• Nitesh Jemni is the first UI/UX designer of Grofers. He is currently working as the UI/UX Design Lead.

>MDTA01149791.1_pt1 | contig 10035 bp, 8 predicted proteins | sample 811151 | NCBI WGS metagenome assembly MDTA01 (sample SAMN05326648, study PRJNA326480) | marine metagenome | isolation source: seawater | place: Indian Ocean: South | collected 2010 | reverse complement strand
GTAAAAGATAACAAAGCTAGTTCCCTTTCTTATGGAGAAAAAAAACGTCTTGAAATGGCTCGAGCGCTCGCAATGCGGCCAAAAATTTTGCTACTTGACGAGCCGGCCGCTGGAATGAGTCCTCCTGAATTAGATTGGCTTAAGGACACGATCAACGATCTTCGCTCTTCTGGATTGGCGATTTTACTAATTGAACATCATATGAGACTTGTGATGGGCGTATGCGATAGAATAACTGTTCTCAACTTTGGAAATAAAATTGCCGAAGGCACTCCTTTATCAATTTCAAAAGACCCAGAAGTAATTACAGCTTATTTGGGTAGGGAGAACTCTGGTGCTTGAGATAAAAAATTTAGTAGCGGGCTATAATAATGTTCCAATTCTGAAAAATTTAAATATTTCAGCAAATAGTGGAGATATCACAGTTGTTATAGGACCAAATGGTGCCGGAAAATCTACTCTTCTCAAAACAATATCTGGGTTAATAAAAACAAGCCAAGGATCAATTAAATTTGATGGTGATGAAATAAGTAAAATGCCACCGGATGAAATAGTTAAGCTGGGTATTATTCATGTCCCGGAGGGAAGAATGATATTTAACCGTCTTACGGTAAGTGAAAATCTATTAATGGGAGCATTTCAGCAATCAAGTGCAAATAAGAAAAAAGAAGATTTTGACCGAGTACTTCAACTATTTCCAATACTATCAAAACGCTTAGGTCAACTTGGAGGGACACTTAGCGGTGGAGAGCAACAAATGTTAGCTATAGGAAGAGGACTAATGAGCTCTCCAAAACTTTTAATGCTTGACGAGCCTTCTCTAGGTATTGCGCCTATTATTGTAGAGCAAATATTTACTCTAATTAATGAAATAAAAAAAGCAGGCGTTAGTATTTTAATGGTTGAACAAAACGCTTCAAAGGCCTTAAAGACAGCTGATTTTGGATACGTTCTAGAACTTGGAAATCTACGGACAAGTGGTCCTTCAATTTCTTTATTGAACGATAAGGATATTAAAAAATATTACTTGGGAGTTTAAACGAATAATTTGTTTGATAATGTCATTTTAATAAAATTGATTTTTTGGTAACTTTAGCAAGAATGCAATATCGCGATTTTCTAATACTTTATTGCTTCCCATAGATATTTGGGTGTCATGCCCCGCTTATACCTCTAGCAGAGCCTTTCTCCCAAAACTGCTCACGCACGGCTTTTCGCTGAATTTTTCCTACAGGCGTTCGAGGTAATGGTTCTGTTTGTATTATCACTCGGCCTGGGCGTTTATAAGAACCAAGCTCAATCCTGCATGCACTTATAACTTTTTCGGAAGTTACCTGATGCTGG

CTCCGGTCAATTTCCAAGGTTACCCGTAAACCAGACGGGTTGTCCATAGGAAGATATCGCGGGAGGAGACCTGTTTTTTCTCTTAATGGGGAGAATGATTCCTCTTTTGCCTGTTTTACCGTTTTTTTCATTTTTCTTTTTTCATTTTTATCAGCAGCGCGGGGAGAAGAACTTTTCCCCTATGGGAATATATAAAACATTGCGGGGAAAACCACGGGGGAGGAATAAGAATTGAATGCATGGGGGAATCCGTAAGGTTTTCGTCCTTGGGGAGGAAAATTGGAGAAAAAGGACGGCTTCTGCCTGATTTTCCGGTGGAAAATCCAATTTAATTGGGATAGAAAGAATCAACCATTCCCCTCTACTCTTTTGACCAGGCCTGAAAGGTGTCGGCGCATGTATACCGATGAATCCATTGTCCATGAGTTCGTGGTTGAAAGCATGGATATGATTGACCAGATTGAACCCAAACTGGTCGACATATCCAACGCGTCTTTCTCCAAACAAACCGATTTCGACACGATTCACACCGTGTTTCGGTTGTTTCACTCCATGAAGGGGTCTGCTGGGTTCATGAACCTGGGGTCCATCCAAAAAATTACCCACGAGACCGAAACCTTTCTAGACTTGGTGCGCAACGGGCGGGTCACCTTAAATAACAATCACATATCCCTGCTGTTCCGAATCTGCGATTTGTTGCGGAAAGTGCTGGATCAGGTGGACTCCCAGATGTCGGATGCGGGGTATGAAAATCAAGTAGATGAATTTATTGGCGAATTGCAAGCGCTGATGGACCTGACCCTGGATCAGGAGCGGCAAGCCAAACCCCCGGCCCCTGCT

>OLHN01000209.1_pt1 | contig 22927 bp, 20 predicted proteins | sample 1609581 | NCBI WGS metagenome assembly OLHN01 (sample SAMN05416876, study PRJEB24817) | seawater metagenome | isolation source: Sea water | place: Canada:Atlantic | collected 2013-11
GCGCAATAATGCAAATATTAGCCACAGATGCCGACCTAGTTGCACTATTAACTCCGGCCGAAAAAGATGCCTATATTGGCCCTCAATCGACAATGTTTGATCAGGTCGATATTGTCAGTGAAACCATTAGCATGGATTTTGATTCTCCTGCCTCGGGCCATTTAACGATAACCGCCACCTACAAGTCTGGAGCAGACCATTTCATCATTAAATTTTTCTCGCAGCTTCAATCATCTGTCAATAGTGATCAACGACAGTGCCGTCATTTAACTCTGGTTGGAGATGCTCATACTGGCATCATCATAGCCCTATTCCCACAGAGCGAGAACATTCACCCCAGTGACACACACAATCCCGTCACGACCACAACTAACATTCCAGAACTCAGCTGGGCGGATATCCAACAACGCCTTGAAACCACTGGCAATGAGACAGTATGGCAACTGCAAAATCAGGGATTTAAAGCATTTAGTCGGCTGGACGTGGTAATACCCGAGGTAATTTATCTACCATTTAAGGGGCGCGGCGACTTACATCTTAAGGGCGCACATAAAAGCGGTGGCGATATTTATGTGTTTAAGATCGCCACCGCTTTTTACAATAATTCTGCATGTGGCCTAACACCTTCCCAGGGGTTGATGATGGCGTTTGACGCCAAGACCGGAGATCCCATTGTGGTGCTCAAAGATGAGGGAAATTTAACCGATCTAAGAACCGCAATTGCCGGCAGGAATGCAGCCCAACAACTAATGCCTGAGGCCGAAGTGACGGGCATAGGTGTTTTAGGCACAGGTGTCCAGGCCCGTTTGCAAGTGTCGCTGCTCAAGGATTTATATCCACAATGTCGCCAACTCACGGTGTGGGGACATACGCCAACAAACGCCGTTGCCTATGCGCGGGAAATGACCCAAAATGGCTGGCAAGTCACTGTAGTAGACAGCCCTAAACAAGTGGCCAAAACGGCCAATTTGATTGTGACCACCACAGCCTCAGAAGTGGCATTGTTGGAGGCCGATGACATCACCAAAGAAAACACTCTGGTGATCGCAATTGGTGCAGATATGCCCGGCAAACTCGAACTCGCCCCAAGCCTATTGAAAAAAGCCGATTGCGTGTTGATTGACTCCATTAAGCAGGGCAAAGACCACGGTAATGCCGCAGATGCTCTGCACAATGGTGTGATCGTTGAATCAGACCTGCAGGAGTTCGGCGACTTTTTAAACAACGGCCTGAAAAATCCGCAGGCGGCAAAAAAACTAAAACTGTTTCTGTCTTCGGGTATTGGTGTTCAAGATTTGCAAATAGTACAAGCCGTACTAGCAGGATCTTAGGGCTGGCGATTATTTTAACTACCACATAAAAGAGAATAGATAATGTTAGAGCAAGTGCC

Hyperlocal is the new buzzword in town. There are a lot of new startups in the market racing to become the market leader, and Grofers is a frontrunner in that race. Delightful customer experience, on-time delivery, quality products and great product packaging are a few of the many reasons that make Grofers the first choice for over 1.8 million satisfied users. On hearing the word ‘Grofers’, if the colour orange and our logo pop up in your head, I would be satisfied about doing a good job designing the company’s logo. Here’s an account on how the logo of Grofers came into existence. 1 In November last year, I joined Grofers as its first designer. It was my third job change within a span of 6 months, so my hopes were obviously not very high. The first impression of the Grofers office too did not inspire any confidence in me. It was a small and congested two-room office in Sector 18, Gurgaon. I entered the office and observed that there were around 20 people there, so engrossed in their work that they did not even notice me. Soon, I was introduced to the whole team, some quick pleasantries were exchanged, and everyone got back to work within seconds. For someone who had worked in offices where people tried to find the smallest of excuses to get away from work, this was quite shocking. This got me thinking that maybe, just maybe, I have come to the right place. 2 (1)My first task was to set up a visual design language for Grofers, which would be used across all platforms – mobile, web, marketing material, packaging and so on. I immediately realised that to succeed in this task, it was crucial to get the logo right, given that everything else will be built on top of that. Most of the renowned brands in the world have great logos – logos that are simple and elegant, yet appealing enough that the logo is the first thing that comes to one’s mind on hearing the company’s name. The Grofers logo in 2014 was very simple: It was ‘Grofers’ written in white in the Lovelo Black font on a burnt orange coloured background. It was a decent logo and I loved the font that was used, but there was nothing impressive about it. Firstly, the colour used was dull orange – something that would not grab a user’s attention easily. Secondly, it was not a sustainable option to keep the whole brand name in the logo because it could create problems when used in multiple platforms. 3 The biggest challenge in designing something is that design is a very subjective concept. What I mean by this is that what you think looks like a good design might not impress everyone else. To come up with something that pleases a majority of people is always a difficult task. At this point, I remembered my childhood hero Paul Rand, the iconic designer who has created some of history’s most recognisable logos, including those of IBM and UPS. In his own words: “Design is so simple, that is why it is so complicated.” The best design is the one that is so simple that you won’t even notice that it exists. It is never in your face, but will never let itself be forgotten by the viewer. With this philosophy in mind, I sat down to create the logo, and spent the next few days conceptualising it. It was really frustrating because the hardest problem to solve is often not the one without solutions, but the one with several obvious solutions. There were a lot of options such as using a delivery bag, a grocery list, a delivery bike and so on, and this confused me. 4 I sketched those thoughts in a scrapbook, but I wasn’t completely happy with any of the logos I came up with. This forced me to think if I was approaching the problem from the right direction. While I wanted to create a symbol that represents Grofers to people, I was myself confused about what Grofers means to me. Therefore, I started contemplating on what everyone thought about Grofers and why they believed in this startup. I finally got the answer I was looking for. Here’s what a colleague of mine said – “The essence of Grofers as a service is based on the fact that we empower you to shop for all your daily needs, thus saving you the effort and your valuable time, which you can utilise to do something you love.” That’s when it struck me! “Time”- that was what I was looking for. Time is the most important asset that Grofers gives you, and unlike other assets, it’s not something that you can get back once you lose it. From there on, it was a smooth ride. I finalised on the image of a stopwatch to convey the concept of time and my love for the Lovelo Black font resulted in me using the same font for the letter ‘G’ in the logo. A vibrant shade of orange replaced the earlier dull shade. Finally, the logo emerged with 2 orange circles; the larger circle had letter ‘G’ written on it in white, and the smaller circle was placed on the top right side of the bigger one, thereby giving the logo a vague outline of a stopwatch. Voilà! The Grofers logo was ready! I showed it around to people in the office and it was an instant hit. I finally breathed a silent sigh of relief. 5 It’s been almost a year since all this happened. Now, looking back at it, I still can’t believe that what started off as a design exercise went on to become the face of a multi-million dollar company with an ever-growing user base. It gives me immense pleasure whenever I see it. The huge logo that I see every morning on top of the Grofers building is one of my biggest sources of inspiration. 6 I would like to believe that I have done a decent job at designing the logo because over the past few months, a lot has changed in the company – we changed 2 offices, we saw new people join us, we released a new consumer app and we even changed our business model, but the only thing that remains constant is the Grofers logo. Grofers is now like an ever-growing machine with a lot of gears and cogs working in unison towards a greater goal, but personally I like to believe that it was this logo that made the clock start ticking for Grofers. Tick-tock, tick-tock…